Ground broken at UK’s first rapid-charging EV forecourt

Work has begun today (10 March) on the installation of an "electric forecourt" featuring rapid electric vehicle (EV) chargers, battery storage and onsite renewables in Essex, meaning the facility will open for public use this summer.

Ground broken at UK’s first rapid-charging EV forecourt

An artist's impression of the facility

The forecourt is the first of more than 100 planned sites by green technology firm Gridserve and, once complete, will be capable of charging up to 24 EVs simultaneously.

Each of the charging points at the forecourt will be able to deliver up to 350kW of charge, which users can adjust in line with their vehicle’s technology. Gridserve claims this means many models will be able to charge within 20 or 30 minutes. Energy to power the chargers is generated using onsite solar panels, which are connected to battery storage arrays to balance out variable outputs. Any additional electricity required will be procured through a 100% renewable energy tariff.

The forecourt is being built in Braintree, next to the Horizon 120 Business and Innovation park, planned for Great Notley, after Braintree District Council granted planning permission last summer. The site has links to Stanstead Airport, Chelmsford, Colchester and the M11, and will play host to meeting rooms, an airport-style lounge, a coffee shop and convenience store.

Braintree District Council’s cabinet member for corporate transformation Cllr John McKee said that the forecourt “fits in with the District Council’s vision for the park – to create a forward-looking business community with emphasis on long-term sustainability and future-proofing to facilitate modern ways of living and working”.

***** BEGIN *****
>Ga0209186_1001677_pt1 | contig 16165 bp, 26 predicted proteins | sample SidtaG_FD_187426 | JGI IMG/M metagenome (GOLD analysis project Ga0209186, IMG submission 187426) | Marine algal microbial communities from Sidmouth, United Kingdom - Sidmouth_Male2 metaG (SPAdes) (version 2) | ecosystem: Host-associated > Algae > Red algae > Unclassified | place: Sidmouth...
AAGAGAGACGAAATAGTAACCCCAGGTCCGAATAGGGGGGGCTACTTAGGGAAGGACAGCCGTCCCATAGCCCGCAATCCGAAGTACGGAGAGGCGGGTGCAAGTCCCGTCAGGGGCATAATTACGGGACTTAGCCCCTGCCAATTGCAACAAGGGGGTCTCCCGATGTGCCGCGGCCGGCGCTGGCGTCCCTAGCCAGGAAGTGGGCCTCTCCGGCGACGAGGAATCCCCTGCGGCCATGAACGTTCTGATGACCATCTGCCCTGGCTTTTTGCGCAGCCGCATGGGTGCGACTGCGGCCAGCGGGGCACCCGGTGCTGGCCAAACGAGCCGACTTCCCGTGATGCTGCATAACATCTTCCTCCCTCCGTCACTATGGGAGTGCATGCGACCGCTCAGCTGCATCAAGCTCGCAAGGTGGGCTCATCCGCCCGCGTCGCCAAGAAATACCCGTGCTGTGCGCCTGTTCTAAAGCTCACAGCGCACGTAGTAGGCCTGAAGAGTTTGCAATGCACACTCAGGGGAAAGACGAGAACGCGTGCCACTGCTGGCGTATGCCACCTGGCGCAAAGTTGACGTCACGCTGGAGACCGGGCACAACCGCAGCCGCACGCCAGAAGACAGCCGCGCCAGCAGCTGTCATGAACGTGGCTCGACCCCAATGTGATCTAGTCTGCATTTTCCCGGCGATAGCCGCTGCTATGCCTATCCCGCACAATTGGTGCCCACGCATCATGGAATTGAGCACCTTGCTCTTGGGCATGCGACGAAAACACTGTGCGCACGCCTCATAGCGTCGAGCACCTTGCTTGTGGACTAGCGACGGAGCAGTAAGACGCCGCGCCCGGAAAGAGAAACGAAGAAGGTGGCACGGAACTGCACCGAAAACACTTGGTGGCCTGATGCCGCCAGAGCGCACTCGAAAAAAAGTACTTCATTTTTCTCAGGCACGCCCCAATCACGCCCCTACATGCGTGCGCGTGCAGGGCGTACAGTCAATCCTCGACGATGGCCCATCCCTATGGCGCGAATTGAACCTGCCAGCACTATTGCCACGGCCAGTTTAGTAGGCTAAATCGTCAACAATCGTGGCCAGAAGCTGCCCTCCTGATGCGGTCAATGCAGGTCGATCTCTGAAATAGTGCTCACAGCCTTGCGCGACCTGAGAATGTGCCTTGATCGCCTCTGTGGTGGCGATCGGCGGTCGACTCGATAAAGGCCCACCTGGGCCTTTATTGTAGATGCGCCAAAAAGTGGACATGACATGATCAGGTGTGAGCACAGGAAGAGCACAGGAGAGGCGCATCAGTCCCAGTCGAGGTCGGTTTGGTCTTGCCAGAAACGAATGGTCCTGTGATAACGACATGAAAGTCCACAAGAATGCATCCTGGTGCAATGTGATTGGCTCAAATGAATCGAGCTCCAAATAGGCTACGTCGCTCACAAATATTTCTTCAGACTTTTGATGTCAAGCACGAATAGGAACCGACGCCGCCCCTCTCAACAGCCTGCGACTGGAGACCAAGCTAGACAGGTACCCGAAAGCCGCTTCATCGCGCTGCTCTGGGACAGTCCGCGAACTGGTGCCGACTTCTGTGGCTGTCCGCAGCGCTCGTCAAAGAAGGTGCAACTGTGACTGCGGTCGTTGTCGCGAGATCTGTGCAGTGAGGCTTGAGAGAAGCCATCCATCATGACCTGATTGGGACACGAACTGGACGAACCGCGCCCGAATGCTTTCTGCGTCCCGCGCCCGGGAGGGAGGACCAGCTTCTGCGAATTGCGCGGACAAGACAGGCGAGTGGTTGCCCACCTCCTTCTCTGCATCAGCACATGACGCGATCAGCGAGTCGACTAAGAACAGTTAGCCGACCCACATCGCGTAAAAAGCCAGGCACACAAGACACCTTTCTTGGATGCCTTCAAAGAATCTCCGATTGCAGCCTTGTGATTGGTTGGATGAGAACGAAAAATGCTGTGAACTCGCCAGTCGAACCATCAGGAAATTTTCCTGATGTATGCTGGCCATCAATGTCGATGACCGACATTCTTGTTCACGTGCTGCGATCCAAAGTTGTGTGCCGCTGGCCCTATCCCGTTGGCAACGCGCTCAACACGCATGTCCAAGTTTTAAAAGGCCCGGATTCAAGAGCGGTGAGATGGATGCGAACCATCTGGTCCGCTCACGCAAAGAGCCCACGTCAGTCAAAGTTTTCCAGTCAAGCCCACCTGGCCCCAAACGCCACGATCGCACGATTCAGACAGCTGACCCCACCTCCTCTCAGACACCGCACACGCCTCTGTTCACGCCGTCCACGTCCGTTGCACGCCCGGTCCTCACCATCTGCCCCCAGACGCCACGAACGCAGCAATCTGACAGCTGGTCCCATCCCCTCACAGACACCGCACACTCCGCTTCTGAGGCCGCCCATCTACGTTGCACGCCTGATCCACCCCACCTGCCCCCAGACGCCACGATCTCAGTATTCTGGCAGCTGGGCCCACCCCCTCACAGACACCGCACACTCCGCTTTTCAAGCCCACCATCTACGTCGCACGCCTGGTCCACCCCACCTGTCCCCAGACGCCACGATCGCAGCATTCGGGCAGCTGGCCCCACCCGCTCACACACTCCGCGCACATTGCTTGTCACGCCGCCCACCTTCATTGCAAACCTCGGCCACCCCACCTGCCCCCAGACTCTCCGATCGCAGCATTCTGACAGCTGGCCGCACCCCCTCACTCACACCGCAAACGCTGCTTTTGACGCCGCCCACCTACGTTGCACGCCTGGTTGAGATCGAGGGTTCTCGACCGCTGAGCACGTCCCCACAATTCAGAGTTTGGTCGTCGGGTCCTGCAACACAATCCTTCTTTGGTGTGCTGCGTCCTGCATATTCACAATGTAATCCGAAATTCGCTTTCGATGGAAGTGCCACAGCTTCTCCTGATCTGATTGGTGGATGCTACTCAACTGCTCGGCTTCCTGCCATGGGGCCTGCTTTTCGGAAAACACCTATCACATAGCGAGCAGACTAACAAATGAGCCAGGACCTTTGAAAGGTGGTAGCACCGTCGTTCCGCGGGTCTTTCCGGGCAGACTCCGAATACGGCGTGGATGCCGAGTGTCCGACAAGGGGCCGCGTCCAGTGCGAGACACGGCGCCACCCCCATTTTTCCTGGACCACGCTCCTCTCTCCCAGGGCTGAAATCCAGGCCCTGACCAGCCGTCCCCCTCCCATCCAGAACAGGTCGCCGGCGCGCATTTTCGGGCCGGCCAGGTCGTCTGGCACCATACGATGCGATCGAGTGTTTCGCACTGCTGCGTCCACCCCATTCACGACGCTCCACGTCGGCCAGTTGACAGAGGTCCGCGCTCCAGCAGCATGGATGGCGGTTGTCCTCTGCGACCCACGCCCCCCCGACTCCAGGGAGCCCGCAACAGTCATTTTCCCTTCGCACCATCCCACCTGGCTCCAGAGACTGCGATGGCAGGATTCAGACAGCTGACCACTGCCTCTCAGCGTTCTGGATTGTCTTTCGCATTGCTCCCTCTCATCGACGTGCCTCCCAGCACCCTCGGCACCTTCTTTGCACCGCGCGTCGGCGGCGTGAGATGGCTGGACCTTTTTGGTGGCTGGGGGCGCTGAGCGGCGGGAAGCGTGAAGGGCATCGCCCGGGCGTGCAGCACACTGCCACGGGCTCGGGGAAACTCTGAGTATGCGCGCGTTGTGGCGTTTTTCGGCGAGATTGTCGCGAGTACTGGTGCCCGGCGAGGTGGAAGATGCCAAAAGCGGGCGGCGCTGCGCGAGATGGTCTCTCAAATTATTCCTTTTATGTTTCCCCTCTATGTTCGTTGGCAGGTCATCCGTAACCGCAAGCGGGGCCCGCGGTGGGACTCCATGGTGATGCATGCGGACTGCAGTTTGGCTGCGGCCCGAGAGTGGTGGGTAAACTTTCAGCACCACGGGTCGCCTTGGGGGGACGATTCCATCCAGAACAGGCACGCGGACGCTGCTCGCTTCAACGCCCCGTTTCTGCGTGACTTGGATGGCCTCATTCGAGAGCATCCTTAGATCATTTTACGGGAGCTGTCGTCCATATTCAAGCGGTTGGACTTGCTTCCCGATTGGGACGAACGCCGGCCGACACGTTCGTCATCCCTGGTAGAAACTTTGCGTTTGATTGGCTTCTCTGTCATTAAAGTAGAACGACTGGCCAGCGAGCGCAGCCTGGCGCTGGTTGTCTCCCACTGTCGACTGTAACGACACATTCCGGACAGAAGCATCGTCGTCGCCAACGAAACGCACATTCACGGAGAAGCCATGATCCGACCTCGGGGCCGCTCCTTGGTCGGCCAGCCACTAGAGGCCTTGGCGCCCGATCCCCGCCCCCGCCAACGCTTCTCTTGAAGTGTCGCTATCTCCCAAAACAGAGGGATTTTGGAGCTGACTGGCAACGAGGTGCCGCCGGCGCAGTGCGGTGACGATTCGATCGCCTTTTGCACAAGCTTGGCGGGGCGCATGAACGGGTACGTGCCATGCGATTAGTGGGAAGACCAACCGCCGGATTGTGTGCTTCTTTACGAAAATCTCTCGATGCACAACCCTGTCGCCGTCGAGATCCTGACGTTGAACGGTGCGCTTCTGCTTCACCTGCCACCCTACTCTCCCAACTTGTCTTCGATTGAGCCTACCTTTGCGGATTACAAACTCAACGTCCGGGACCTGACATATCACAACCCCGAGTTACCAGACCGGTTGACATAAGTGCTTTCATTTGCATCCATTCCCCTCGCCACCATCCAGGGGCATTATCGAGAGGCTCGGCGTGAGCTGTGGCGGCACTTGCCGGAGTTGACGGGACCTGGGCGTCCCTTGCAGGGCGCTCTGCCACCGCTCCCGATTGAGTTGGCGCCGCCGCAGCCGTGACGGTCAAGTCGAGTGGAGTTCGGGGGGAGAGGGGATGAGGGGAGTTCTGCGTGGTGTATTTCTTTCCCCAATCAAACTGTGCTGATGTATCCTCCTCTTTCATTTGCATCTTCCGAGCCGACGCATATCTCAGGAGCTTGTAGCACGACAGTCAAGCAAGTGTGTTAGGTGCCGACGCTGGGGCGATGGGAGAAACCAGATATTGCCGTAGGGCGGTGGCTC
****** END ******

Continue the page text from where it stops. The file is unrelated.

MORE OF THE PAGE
Gridserve said in a statement this week that the forecourt will open this summer, but is yet to confirm a specific date.

The ball is in your (fore)court

The forecourt in Braintree is one of 100 planned by Gridserve under the firm’s £1bn Electric Forecourt project, which it is aiming to complete within 15 years.

Backed by the UK Government’s £5bn Energy Investment Portfolio, the project has secured planning permission for more than 80 sites across the nation to date.

Each forecourt will follow a similar structure to the first location; they will all combine onsite renewables, multi-megawatt batteries and a dozen or more rapid EV chargers. Some will be co-located with solar farms currently being developed by Gridserve, including arrays in York (34.7MWp) and Hull (25.7MWp) as part of a partnership with Warrington Borough Council.

Gridserve is working with ChargePoint – operators of the world’s largest EV charging network – and engineering and design firm Arup to complete the Electric Forecourt project.

While pure EVs accounted for just 2% of vehicle registrations in the UK last year, they represented just over 1.1% of registrations in 2018, meaning their market share doubled year-on-year. Moreover, a rapid uptick in uptake is expected ahead of the Government’s ban on new petrol and diesel car sales – recently moved from 2040 to 2035 by Boris Johnson, on the advice of the Committee on Climate Change (CCC).

A study from Centrica this week highlighted the speed at which the EV transition is now gripping UK businesses, concluding that British firms plan to spend £12bn on fleet electrification within the next two years.

Sarah George

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